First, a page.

Twenty Years of Lessons From The Teaches of Peaches

Peaches circa 2002. Photo Credit: Hadley Hudson

Some of you may remember that first time you heard Peaches. Maybe it was on the dance floor near the start of the new century. Maybe you were taken aback at first by the sound, so bare and raw in comparison to the electronic music of the decade that had only recently ended. Still, it was funky, so you kept dancing.

Then the first line hit you: “Suckin’ on my titties like you wanted me…” You weren’t shocked because you had been a ’90s teen and you had certainly heard far more explicit lyrics by the time you got to high school. Whoever this singer was, though, she was going somewhere different. You caught the references to Blondie and Chrissie Hynde and you smiled. The third time that one verse repeats, you were singing along without realizing it. “Callin’ me, all the time, like Blondie/Check out my Chrissie behind.”

Then, all of a sudden, this singer that you’ve never heard before blurted out something unexpected. “Fuck the pain away. Fuck the pain away.” She repeated this line almost without emotion as the beat kicked your ass and your hair flew as if you’ve danced to this song 1000 times before.

It was twenty years ago (yes, really) that Peaches unleashed her breakthrough album, The Teaches of Peaches, and the song that would remain her calling card, “Fuck the Pain Away.” The album was a slow burn. Although The Teaches of Peaches was released through the German record label Kitty-Yo on September 5, 2000, those who would become her fans likely heard it first somewhere between that fall and 2002, the year that British indie XL Recordings reissued it.

In the 1990s, Canadian musician Merrill Nisker had played around in rock-oriented bands. She first fell for synths during a jam session that would result in the short-lived project, The Shit, which she has, in multiple interviews, credited as the beginning of her evolution into the artist we now know as Peaches. After The Shit ended, she was diagnosed with thyroid cancer. “It made me think a lot about what I wanted out of life,” she recalls in The Guardian podcast The Start. That included seriously pursuing her musical ambitions. Peaches bought a synth and began working on her solo music.

The Teaches of Peaches marked both an end and a beginning. It was an album whose existence was made known through 20th century promotional channels that would soon give way to file sharing, social media and streaming. Sure, downloading music from the Internet was technically a thing that people could do in 2000, but, for a lot of us, it was pain in the ass. Instead, you might have caught Peaches when she toured with Elastica in 2000. More likely, you heard her at a club or through a friend or at a record store that was well-stocked in indies and imports.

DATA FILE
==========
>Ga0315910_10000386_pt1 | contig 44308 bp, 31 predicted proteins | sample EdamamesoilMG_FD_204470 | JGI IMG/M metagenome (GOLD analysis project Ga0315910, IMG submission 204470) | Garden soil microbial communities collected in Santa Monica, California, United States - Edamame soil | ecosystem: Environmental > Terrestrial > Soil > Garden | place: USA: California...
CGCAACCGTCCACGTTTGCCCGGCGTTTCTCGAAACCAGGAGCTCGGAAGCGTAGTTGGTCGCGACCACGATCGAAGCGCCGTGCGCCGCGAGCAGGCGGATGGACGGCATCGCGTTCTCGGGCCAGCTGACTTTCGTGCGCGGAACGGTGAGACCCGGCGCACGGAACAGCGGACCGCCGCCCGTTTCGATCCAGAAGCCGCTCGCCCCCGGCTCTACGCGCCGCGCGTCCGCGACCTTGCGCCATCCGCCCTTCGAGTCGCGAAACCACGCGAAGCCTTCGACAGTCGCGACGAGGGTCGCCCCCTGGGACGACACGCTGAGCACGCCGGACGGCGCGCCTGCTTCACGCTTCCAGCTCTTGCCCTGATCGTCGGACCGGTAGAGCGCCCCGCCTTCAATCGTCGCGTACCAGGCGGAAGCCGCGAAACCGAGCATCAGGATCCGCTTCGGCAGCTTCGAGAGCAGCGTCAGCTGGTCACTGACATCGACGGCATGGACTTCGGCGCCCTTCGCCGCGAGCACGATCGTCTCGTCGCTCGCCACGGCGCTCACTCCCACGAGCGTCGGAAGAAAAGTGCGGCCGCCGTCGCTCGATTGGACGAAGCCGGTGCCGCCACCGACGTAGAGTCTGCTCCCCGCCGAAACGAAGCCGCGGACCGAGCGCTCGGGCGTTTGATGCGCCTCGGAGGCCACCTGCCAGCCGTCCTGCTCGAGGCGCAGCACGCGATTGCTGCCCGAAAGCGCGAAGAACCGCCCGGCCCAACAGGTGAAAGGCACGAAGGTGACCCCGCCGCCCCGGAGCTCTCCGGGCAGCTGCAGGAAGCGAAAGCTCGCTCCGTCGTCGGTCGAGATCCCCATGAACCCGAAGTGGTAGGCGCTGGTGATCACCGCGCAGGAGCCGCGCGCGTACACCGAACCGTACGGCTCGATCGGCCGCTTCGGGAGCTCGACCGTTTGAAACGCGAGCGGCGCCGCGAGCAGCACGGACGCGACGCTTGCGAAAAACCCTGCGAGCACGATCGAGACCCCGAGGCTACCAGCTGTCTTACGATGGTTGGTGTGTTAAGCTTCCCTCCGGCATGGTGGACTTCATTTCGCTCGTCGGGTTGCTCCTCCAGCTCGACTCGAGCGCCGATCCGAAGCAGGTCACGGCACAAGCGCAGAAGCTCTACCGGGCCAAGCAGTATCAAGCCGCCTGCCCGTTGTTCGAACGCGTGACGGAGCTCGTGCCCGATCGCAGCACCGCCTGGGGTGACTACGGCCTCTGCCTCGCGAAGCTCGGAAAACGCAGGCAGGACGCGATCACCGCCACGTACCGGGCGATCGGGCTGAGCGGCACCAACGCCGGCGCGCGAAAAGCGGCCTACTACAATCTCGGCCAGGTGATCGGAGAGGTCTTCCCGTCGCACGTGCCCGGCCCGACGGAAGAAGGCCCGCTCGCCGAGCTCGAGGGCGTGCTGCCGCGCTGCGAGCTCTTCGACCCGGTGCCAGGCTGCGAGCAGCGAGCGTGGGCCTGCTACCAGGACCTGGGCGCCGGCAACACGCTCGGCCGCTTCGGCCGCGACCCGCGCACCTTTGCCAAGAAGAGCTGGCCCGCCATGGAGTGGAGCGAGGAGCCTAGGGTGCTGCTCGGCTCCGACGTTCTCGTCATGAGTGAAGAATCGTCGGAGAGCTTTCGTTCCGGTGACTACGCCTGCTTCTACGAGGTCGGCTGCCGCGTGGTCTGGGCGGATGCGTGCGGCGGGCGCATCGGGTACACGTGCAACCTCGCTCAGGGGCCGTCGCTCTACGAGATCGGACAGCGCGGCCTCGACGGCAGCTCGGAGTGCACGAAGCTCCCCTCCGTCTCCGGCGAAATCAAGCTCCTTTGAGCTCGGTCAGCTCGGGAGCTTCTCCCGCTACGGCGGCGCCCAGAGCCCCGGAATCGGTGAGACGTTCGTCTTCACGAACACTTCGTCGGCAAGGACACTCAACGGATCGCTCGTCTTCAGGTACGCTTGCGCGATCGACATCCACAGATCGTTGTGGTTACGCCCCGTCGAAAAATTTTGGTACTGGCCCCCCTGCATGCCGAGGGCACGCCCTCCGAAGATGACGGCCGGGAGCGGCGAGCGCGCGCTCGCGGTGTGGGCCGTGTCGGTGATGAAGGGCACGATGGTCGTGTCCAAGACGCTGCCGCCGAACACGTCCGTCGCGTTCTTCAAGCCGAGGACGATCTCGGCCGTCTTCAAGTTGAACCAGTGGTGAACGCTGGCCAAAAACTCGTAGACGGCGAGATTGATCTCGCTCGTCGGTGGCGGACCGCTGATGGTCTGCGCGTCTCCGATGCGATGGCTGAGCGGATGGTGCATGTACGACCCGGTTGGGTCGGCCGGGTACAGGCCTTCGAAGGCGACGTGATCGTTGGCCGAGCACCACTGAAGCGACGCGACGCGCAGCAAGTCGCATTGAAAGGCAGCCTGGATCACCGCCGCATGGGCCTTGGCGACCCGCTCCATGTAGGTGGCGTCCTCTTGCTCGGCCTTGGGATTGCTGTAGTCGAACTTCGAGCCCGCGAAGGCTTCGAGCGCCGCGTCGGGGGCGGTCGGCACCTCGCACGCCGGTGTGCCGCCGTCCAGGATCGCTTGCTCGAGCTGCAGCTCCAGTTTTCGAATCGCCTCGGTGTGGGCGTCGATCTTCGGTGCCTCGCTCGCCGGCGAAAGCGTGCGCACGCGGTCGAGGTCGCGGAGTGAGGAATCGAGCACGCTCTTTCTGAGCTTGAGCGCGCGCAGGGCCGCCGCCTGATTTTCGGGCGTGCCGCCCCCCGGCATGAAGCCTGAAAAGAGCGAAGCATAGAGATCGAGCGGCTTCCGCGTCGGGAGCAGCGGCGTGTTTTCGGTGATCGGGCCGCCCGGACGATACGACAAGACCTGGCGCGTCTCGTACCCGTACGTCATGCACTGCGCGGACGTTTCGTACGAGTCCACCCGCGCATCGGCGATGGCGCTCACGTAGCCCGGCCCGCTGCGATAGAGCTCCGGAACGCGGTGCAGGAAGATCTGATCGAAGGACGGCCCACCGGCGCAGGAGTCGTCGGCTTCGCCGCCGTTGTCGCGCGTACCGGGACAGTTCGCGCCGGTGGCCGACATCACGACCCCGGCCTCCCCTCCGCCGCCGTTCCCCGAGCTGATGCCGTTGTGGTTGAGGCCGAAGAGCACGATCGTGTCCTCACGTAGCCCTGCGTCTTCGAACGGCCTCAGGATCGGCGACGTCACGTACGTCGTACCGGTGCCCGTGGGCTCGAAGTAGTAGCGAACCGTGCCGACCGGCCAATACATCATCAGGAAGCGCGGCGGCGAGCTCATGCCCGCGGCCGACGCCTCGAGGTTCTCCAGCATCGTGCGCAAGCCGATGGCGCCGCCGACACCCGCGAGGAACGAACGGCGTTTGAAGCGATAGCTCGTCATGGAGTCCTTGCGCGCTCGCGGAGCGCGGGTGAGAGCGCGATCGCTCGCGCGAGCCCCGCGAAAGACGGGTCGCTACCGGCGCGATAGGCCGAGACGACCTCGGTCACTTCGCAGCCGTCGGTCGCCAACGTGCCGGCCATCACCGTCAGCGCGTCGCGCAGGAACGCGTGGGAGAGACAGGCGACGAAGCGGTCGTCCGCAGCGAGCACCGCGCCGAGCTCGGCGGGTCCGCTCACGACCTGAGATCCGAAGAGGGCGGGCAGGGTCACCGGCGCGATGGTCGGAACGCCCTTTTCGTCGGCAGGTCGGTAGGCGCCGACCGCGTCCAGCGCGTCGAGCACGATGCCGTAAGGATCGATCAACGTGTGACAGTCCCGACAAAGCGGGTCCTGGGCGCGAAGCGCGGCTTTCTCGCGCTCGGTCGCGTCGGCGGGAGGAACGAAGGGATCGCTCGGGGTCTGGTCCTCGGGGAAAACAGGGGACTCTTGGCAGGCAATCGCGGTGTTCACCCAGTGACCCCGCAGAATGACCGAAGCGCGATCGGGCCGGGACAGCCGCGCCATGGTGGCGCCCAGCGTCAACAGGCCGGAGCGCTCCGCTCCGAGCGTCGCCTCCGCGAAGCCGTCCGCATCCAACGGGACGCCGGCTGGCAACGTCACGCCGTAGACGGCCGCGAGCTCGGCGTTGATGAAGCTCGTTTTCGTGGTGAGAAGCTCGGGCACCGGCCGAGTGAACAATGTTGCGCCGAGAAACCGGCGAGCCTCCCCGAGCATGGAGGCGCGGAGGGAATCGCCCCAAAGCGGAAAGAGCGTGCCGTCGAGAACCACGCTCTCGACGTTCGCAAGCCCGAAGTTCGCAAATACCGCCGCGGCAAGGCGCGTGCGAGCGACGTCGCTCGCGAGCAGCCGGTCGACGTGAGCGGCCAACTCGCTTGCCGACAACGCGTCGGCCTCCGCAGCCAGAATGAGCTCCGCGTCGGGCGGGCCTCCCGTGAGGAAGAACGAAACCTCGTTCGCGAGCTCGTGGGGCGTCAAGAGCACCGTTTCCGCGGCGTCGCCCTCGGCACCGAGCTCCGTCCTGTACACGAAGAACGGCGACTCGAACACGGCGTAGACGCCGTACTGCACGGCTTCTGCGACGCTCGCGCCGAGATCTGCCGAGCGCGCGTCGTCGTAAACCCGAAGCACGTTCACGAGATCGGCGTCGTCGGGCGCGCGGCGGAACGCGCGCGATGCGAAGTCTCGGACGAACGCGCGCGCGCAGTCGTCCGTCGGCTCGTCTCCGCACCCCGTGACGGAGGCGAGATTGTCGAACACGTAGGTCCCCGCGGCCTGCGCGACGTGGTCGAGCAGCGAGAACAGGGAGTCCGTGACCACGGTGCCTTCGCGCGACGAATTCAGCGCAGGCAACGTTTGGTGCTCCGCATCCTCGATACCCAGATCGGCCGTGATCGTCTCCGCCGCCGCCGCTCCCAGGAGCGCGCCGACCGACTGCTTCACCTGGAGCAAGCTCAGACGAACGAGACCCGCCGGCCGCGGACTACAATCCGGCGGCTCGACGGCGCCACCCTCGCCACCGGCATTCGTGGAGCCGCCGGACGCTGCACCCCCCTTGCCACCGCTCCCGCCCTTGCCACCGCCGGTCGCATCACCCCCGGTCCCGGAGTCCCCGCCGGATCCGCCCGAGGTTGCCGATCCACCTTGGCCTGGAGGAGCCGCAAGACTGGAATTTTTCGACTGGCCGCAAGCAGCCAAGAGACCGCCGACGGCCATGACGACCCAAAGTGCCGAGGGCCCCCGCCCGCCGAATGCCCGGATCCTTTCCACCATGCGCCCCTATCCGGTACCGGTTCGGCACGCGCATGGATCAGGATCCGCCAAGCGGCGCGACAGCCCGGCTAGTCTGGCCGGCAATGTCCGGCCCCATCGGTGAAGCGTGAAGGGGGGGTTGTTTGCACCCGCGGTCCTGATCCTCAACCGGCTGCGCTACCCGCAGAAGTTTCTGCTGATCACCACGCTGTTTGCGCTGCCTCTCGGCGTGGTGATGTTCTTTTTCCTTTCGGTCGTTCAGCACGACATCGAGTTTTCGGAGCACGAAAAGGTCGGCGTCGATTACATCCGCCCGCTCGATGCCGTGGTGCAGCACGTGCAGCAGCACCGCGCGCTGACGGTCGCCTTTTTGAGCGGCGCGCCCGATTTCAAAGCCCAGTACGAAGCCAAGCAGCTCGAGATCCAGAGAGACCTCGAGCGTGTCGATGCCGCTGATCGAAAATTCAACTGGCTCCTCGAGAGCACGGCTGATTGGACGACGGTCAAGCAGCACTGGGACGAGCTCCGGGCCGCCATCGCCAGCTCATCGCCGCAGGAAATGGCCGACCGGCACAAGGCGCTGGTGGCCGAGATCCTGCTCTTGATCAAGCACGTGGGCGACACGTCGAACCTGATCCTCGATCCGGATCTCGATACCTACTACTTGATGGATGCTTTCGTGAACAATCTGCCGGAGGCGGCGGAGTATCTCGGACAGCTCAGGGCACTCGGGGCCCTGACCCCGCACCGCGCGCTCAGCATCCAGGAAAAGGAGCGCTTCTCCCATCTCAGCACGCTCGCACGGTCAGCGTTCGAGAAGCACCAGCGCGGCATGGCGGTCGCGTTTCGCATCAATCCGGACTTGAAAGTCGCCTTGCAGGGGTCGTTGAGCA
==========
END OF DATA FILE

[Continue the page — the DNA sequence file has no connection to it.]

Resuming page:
The Teaches of Peaches also foreshadowed the wave of 21st century dance floor feminism that was to come. Alongside contemporaries like Le Tigre and Chicks on Speed, Peaches challenged gender-based stereotypes within the context of dance music and infused it with a punk attitude. What was most radical about the album was that Peaches was real in a way that the women of 2000 were not allowed to be. The double-entendres and radio un-friendly lyrics were what people noticed, but she was untangling a complicated knot of sex, gender and relationships. Casuals listeners, even some music critics, may have zoomed in on the fuck and overlooked the pain.

“It sounds fun when I sing ‘Fuck the Pain Away,’ but it also has that obvious pain,” Peaches said in a 2018 article in The Guardian accompanying her appearance on The Start podcast. In that same article, she explained that The Teaches of Peaches was a breakup album, and that the Roland synthesizer she used to make it was a way consoling herself. As she played with the tropes of breakup songs, Peaches actively shifted the power dynamics of popular music. “‘Lovertits’ is a breakup song – hoping that there will be reconciliation. The term ‘Lovertits’ was me trying to create a new cliche for the kinds of names lovers have for each other – like ‘googoo baby’ or something,” she explained then. “Many times on the album, I tried to focus on a woman doing the objectifying – as in the song ‘Diddle My Skittle’ – because there are so many words for a guy’s genitalia.”

This would all become part of the language that Peaches used on subsequent albums. She continued to flip gendered connotations of language, like on her follow-up album Fatherfucker, and use double-entendres to make a deeper political statement, as with her 2006 album, Impeach My Bush. But, what’s even more interesting is how deceptively simple she made it all seem on The Teaches of Peaches. Her approach to lyrics was just as spare as the music, with verses that repeat and lean choruses. They were songs that became earworms quickly, with lines like “Only double A/Thinking triple X” (“AA XXX”) and “Motherfuckers want to get with me/Lay with me, love with me, all right” (“Set It Off”), songs that ran through your head so often that you couldn’t help but think about the points that she was making.

“Fuck the Pain Away” was the first lesson fromThe Teaches of Peaches, but the course ran beyond the length of the album. Twenty years later, Peaches has continued to school audiences through her songs, live performances and videos on gender, sexuality, age and body positivity. She’s become an icon of 21st century feminism and music, but it all goes back to that one turn-of-the-millennium club hit.